Heavy snow, travel disruptions and power failures are possible from a “historic” nor’easter that threatens to drop 2 feet of snow starting tomorrow across eastern Massachusetts and almost a foot in New York City.
Boston may receive 24 inches (61 centimeters) of snow as the coastline is pounded by high waves and wind gusts as high as 50 miles (80 kilometers) per hour, according to the National Weather Service. New York City may get 10 inches of snow and blizzard conditions are likely to envelop Suffolk County on Long Island, said Tim Morrin, a weather service meteorologist.
The storm arrives near the 35th anniversary of the Blizzard of 1978, which killed 99 people, destroyed 2,000 homes, drove 10,000 residents into shelters and paralyzed eastern Massachusetts and northern Rhode Island for a week, according to the weather service.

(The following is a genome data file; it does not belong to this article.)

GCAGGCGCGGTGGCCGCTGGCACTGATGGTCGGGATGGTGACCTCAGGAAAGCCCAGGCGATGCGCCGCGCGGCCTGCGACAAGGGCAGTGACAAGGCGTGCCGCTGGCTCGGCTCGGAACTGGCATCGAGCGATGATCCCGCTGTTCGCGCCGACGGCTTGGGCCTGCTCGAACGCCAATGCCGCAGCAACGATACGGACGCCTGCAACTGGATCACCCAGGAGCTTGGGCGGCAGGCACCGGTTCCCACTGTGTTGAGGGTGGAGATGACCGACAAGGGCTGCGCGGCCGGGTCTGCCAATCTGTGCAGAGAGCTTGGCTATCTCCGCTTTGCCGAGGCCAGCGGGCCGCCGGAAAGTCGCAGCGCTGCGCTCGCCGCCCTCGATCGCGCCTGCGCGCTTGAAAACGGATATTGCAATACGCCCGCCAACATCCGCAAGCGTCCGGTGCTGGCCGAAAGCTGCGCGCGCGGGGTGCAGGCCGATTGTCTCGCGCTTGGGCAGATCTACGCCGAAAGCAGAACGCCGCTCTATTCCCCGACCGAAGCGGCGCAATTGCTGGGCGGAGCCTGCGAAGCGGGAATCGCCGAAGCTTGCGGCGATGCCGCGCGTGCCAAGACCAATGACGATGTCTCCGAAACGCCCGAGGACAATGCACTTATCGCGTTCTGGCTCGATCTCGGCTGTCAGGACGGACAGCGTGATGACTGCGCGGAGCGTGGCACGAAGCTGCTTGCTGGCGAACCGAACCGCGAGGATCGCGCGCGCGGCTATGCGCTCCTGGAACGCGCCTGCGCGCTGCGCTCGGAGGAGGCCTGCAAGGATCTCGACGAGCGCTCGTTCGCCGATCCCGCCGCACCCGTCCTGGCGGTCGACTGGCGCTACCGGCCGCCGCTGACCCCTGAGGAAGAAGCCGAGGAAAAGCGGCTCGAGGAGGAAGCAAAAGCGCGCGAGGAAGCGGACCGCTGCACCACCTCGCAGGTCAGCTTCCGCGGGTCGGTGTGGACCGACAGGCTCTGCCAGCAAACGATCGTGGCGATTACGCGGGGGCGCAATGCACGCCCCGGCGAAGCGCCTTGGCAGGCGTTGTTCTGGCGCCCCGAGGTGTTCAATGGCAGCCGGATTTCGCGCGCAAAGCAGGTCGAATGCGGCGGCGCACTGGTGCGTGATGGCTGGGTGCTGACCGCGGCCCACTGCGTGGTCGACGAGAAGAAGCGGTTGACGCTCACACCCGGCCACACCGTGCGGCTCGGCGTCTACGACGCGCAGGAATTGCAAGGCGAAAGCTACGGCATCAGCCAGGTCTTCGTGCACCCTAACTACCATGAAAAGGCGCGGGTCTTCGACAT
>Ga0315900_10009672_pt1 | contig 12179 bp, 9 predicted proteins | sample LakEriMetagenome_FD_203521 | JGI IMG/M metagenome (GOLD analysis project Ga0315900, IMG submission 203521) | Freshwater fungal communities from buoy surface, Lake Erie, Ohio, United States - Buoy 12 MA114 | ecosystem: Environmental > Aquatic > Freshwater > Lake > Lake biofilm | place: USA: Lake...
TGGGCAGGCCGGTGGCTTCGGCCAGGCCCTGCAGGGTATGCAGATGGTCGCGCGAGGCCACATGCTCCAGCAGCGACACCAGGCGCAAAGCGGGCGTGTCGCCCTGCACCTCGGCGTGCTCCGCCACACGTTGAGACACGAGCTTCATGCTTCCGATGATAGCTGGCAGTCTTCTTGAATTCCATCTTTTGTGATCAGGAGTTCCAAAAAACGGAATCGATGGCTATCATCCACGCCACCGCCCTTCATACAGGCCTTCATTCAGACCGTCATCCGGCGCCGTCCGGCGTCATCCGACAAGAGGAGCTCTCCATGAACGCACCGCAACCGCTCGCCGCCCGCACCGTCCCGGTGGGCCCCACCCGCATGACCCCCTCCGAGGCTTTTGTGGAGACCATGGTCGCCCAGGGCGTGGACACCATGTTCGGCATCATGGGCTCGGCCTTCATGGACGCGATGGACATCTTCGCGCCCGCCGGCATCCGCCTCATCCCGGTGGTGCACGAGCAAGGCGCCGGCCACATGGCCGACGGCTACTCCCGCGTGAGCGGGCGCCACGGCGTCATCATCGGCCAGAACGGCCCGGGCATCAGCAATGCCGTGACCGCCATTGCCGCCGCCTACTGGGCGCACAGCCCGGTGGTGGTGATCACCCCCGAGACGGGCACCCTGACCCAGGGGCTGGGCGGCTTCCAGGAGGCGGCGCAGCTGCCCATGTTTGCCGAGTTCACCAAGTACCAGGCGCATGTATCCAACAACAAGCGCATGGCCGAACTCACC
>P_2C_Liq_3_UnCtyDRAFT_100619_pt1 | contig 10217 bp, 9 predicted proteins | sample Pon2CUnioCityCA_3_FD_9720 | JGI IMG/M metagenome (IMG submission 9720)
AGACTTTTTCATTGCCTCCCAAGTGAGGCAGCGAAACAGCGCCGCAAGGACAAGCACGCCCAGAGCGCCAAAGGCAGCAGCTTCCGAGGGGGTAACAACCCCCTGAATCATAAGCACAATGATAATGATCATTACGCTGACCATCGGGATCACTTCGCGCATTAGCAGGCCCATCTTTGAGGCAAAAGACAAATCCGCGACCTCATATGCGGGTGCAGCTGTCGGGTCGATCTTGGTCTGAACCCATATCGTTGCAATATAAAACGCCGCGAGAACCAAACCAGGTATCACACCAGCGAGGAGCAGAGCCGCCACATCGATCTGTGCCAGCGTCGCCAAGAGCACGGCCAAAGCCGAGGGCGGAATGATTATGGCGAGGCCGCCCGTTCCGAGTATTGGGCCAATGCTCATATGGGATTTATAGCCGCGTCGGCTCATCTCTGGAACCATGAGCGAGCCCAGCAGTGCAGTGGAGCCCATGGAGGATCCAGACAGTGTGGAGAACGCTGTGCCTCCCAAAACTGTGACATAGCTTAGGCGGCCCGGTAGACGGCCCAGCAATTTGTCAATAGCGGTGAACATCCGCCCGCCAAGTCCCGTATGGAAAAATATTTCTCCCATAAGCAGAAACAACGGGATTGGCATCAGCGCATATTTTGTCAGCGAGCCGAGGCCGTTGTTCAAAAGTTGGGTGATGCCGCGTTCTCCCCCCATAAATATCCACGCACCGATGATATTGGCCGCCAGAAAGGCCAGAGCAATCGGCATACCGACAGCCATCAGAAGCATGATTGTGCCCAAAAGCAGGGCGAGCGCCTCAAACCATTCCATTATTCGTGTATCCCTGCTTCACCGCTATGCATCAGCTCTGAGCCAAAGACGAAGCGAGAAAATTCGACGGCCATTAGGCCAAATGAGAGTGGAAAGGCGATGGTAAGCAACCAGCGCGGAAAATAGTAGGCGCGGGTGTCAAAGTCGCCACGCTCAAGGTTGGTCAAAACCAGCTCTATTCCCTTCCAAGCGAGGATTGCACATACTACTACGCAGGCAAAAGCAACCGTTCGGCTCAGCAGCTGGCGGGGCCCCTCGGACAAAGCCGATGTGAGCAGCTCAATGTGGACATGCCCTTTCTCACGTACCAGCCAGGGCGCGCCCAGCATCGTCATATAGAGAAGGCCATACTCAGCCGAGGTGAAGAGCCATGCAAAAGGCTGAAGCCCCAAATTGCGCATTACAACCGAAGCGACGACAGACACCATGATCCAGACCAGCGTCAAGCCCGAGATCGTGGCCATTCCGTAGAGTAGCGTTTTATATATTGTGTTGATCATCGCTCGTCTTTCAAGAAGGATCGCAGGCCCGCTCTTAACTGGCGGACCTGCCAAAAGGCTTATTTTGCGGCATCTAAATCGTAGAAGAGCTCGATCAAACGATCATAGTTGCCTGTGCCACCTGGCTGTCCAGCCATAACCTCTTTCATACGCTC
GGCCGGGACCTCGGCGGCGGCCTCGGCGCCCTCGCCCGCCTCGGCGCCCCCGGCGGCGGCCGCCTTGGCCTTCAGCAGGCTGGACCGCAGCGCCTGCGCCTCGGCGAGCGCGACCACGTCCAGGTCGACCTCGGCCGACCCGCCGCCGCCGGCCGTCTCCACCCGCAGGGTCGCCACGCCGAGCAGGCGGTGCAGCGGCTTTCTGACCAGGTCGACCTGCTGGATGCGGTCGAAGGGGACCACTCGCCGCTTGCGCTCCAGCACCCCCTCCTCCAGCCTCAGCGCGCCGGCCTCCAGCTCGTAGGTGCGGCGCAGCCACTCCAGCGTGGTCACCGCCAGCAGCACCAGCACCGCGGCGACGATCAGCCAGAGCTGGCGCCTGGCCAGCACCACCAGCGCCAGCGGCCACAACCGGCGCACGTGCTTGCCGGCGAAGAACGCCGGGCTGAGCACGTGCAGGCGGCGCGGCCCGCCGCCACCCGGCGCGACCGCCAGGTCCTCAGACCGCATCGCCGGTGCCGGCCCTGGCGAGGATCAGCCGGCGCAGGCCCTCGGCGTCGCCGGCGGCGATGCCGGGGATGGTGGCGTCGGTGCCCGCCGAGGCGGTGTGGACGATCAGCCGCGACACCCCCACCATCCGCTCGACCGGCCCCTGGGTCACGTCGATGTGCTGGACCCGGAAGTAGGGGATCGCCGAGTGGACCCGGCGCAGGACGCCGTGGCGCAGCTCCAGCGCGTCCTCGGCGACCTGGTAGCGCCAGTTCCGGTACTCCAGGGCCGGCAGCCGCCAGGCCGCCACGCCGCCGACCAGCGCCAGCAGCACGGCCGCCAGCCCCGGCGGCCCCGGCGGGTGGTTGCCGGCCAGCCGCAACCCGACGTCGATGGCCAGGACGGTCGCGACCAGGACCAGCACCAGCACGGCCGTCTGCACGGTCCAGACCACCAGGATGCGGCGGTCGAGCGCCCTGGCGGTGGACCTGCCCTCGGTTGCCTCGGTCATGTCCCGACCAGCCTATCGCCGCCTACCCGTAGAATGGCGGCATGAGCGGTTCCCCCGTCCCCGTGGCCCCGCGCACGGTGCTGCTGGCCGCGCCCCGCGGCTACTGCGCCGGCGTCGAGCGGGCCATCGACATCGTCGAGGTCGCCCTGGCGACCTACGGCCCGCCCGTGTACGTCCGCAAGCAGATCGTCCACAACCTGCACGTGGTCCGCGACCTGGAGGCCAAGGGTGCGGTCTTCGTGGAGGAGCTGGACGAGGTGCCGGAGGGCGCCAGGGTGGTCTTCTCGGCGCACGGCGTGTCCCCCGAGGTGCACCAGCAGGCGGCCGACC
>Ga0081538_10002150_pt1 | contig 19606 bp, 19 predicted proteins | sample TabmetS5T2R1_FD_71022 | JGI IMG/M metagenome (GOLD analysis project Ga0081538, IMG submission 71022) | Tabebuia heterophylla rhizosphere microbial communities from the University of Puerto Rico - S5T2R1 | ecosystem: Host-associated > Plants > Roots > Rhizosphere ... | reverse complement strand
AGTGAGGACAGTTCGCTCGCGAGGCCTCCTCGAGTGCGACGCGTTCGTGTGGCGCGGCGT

“For Boston, this is going to be a top-five storm, this could come in at number three all-time in records going back to the 1880s,” said Rob Carolan, owner and meteorologist of Hometown Forecast Services in Nashua, New Hampshire. “Boston usually doesn’t see 2 feet of snow and it has a good chance of doing it this time around.”
Boston Mayor Thomas Menino canceled school across the city of 625,087 tomorrow and asked people to work at home if possible.
“We have a significant storm heading this way,” Menino said at a city hall news conference. “Stay home, stay off the streets.”
Back in 1978 the experts were predicting then next Ice Age was just around the corner.
Even Spock (a.k.a. Leonard Nimoy) was on board.